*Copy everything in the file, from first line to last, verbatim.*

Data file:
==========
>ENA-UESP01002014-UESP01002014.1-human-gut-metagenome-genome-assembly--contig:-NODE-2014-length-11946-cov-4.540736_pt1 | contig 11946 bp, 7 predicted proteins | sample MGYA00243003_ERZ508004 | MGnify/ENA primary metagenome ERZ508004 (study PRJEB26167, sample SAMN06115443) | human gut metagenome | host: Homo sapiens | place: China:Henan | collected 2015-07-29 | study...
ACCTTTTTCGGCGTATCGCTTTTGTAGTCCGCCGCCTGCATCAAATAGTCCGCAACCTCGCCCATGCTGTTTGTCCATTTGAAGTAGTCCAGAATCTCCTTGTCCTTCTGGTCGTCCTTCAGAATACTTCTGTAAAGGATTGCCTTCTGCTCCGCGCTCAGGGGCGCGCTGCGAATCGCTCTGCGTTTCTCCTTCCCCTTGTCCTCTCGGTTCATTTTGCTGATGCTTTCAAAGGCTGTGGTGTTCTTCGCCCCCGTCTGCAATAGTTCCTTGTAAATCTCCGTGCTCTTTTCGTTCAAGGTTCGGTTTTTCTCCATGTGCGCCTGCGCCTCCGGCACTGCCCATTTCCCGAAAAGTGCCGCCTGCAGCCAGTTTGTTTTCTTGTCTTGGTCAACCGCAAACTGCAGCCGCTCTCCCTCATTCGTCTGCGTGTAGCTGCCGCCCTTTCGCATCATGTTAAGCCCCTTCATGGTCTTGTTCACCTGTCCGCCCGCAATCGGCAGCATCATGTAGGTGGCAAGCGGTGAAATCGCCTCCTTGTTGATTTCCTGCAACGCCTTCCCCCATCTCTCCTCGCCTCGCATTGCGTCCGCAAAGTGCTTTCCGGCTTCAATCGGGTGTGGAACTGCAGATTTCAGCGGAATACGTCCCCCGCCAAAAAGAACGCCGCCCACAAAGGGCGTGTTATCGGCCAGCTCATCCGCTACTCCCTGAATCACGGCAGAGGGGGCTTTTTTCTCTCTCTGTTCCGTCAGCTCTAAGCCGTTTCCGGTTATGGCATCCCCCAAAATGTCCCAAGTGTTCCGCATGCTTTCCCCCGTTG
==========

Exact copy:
>ENA-UESP01002014-UESP01002014.1-human-gut-metagenome-genome-assembly--contig:-NODE-2014-length-11946-cov-4.540736_pt1 | contig 11946 bp, 7 predicted proteins | sample MGYA00243003_ERZ508004 | MGnify/ENA primary metagenome ERZ508004 (study PRJEB26167, sample SAMN06115443) | human gut metagenome | host: Homo sapiens | place: China:Henan | collected 2015-07-29 | study...
ACCTTTTTCGGCGTATCGCTTTTGTAGTCCGCCGCCTGCATCAAATAGTCCGCAACCTCGCCCATGCTGTTTGTCCATTTGAAGTAGTCCAGAATCTCCTTGTCCTTCTGGTCGTCCTTCAGAATACTTCTGTAAAGGATTGCCTTCTGCTCCGCGCTCAGGGGCGCGCTGCGAATCGCTCTGCGTTTCTCCTTCCCCTTGTCCTCTCGGTTCATTTTGCTGATGCTTTCAAAGGCTGTGGTGTTCTTCGCCCCCGTCTGCAATAGTTCCTTGTAAATCTCCGTGCTCTTTTCGTTCAAGGTTCGGTTTTTCTCCATGTGCGCCTGCGCCTCCGGCACTGCCCATTTCCCGAAAAGTGCCGCCTGCAGCCAGTTTGTTTTCTTGTCTTGGTCAACCGCAAACTGCAGCCGCTCTCCCTCATTCGTCTGCGTGTAGCTGCCGCCCTTTCGCATCATGTTAAGCCCCTTCATGGTCTTGTTCACCTGTCCGCCCGCAATCGGCAGCATCATGTAGGTGGCAAGCGGTGAAATCGCCTCCTTGTTGATTTCCTGCAACGCCTTCCCCCATCTCTCCTCGCCTCGCATTGCGTCCGCAAAGTGCTTTCCGGCTTCAATCGGGTGTGGAACTGCAGATTTCAGCGGAATACGTCCCCCGCCAAAAAGAACGCCGCCCACAAAGGGCGTGTTATCGGCCAGCTCATCCGCTACTCCCTGAATCACGGCAGAGGGGGCTTTTTTCTCTCTCTGTTCCGTCAGCTCTAAGCCGTTTCCGGTTATGGCATCCCCCAAAATGTCCCAAGTGTTCCGCATGCTTTCCCCCGTTG